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When John Carpenter’s remake of The Thing hit the movie theaters back in the early 80’s, most critics wrote it off as just another gore-fest and this perception was understandable since the special effects tended…

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The Thing Review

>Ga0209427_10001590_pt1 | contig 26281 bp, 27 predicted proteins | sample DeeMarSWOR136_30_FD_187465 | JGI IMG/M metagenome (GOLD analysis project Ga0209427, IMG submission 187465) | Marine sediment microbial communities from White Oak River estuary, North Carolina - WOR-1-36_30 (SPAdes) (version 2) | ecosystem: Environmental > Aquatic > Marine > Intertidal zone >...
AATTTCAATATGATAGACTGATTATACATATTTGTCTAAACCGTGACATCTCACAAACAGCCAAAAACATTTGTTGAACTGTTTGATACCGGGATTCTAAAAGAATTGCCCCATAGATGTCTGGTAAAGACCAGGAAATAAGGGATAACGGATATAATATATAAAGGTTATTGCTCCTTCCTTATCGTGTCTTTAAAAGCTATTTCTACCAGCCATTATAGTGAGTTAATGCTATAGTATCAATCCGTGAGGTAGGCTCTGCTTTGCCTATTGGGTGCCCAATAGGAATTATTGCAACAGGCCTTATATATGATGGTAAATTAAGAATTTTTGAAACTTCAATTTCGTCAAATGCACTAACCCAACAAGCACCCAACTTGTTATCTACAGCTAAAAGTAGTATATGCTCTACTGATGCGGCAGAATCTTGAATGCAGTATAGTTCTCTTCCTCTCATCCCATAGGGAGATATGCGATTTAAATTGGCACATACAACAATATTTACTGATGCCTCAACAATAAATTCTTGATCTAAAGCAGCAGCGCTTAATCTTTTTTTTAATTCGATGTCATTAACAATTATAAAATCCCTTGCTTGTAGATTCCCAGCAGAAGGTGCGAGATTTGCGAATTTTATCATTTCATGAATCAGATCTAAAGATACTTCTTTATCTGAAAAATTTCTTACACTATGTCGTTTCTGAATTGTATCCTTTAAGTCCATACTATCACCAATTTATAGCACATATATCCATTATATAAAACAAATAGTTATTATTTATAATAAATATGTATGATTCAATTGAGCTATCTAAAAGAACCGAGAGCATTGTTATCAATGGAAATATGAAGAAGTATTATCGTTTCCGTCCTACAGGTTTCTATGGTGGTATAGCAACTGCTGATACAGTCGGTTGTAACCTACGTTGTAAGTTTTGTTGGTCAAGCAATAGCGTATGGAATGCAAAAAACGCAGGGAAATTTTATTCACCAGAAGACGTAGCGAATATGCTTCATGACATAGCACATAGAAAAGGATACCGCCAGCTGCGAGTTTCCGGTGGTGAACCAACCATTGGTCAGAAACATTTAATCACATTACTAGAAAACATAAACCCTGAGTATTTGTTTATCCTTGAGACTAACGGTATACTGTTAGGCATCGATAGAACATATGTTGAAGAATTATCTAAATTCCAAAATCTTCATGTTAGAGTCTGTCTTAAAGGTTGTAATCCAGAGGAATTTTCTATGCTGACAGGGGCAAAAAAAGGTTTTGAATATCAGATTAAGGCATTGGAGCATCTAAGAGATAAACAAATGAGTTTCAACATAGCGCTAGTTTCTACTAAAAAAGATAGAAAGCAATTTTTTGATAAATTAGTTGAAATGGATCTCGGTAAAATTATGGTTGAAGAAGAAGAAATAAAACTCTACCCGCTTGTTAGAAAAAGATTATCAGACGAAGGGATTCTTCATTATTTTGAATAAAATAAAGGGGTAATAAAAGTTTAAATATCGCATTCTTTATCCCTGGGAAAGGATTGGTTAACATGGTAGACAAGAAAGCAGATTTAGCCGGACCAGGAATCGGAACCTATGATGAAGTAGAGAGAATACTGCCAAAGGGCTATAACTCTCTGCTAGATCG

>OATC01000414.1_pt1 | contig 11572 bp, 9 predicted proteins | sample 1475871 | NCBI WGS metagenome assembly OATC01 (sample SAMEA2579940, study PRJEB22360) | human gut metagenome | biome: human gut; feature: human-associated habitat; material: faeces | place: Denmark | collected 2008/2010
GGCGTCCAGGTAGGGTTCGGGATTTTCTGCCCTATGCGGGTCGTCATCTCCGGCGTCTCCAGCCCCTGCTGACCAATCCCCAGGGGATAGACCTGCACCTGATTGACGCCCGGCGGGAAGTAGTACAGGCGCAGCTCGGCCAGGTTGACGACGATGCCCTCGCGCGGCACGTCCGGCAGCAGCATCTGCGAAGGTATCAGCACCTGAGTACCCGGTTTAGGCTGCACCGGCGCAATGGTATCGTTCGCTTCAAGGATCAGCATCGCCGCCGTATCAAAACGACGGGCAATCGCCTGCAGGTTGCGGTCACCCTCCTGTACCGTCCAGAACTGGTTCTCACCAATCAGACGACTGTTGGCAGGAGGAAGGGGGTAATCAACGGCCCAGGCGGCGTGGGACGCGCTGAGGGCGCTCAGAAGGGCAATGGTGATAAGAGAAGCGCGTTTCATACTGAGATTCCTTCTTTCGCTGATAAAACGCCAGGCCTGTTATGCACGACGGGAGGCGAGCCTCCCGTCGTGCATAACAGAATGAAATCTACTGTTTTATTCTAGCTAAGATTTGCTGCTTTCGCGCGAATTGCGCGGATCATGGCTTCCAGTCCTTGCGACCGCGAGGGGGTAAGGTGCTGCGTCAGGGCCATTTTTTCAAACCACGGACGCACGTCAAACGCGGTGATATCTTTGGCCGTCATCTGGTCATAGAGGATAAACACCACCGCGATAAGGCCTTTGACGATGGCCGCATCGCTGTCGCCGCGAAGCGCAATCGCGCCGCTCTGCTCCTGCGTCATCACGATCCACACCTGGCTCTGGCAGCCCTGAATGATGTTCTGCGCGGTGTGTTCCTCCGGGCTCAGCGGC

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When John Carpenter’s remake of The Thing hit the movie theaters back in the early 80’s, most critics wrote it off as just another gore-fest and this perception was understandable since the special effects tended to get most of the attention. Almost twenty years later, the movie’s gore is no longer a big deal, which is good since it brings the backbone of the movie (the element of fear) to the surface. With the unknown element of any base member being possibly infected with the alien virus, the film made for some suspenseful cinema.So I was rather intrigued when I heard that Vivendi Universal was going to make a video game based on the remake. The alien creatures and special effects made perfect sense but I always questioned the ability of any game developer to properly execute the fear and trust factor of the film. Well, my questions have been answered as the developer, Computer Artworks has done a great job of making the fear/trust aspect central to the gameplay of The Thing. In the game, squad members have an emotion that reflects their current psychological state during the game. There are verbal cues (character’s remarks or screams), visual cues (on-screen actions and head movements shown in the character’s inventory screen) and a Fear/Trust meter (pops up above their head or can be accessed within the character’s inventory screen).It’s your responsibility to make sure your fellow squad members don’t crack up. You can prevent this by supplying them weapons, ammunition, or a shot of adrenaline. If they start freaking out, hand them some ammo and it acts like a chill-pill. Besides making sure they don’t become a useless head-case, there’s a more practical reason for calming them down. Squad members have specialized skills (engineer, medic, etc.) that you’ll need to utilize in order to progress through the game. So if a squad member doesn’t trust you (i.e. has a high fear level), it’s likely they’ll refuse to work for you. An example of this would be a mechanic refusing to open a locked door for you since he doesn’t trust you since he thinks you might be infected with the alien virus. This unique feature produces some rather compelling gameplay since you can’t advance in the game unless your mates have a certain level of trust in you.The other area that’s worth noting is the AI of the creatures, which is pretty impressive. The creatures will retreat as soon as you gain the upper hand with a flame-thrower, a barrage of gunfire, or a combination of both. Once you stop your attack, they will come right back at you. This type of AI behavior is quality stuff that reminds me of the enemies in Half-Life. Since the creatures in the game fear fire, you’ll learn to lay down a path of fire to hold the creatures at bay so you can pepper them with bullets. This combination is critical for successfully defeating enemies. The only drawback to this combo approach is that you have to switch from the flame-thrower to a conventional weapon since you can only use one hand for firing weapons. Too bad the AI of the squad members isn’t as consistent. There are times when the squad members do a decent job of defending themselves and helping out in firefights but there are other times when they just plain get in your way or refuse to follow you. There is a command structure for issuing orders, which is limited to “hold position” and “follow,” but unfortunately this doesn’t provide enough control of your squad members. A more structured command system, similar to tactical shooters such as Rainbow Six would have worked out much better.Gameplay tends to be on the linear side with plenty of key searching along with other puzzle-solving objectives required to advance. If you’re a pure action gamer, you might want to invest in a game guide or find one online since patience is a virtue when it comes to solving some of the game’s puzzles and finding items. They’re not impossible to solve but a guide will help to keep things flowing especially considering the suspense that’s inherent in the game’s storyline. The skirmishes with the creatures will definitely help to take your mind away from the tedium of searching for keys or solving puzzles.If you’re trying to decide between the PC and Xbox versions of the game, the control system on the PC has a much lower learning curve than the console setup. The keyboard has the standard WASD movement scheme with the only difference from other standard action game setups being the absence of turning left and right (it’s left and right strafe only) and jumping. Using strafe for turning is not a big deal with the third-person perspective but not being able to jump seems a little strange at first but you’ll forget about it rather quickly. One really nice feature is the ability to go into first-person view for shooting but it does come with a caveat – you’re in a set position and can’t move in any direction. This is sort of a bummer but makes sense since it prevents the player from ditching the third-person perspective and just playing the game in first-person mode only.The graphics won’t overwhelm you but are adequate enough to satisfy most action gamers. The visuals are a tad on the vanilla side with mostly standard grays and whites dominating the environments but what else would you expect in a game set in Antarctica? The one area that does stand out visually is the rendering of creatures. They almost look like they came out of a game based on the Quake 3 engine. I found myself wanting to get a closer look at these fiends but this was tough since most of them were trying to bite my face off. One thing the visuals don’t lack is the presence of blood, which seems to be everywhere as it’s used to show the outcome of attacks made on the original base members as well as the battles that you’ll struggle through. The bottom line is that the red stuff helps to capture the creepiness that was so characteristic of the movie.The game’s sound is first-rate whether it’s from the audible scampering of the small aliens to the constant howling of the Antarctic winds. One recommendation is to turn up the volume since there are a lot of subtle sounds that can be missed if the volume is set too low.The Thing does a great job of balancing a cinematic storyline with strong action gameplay. The puzzles and key searching might frustrate some but it isn’t enough to ruin the experience. If you’re looking for an action game with cinematic flair in its storyline then go out and get The Thing.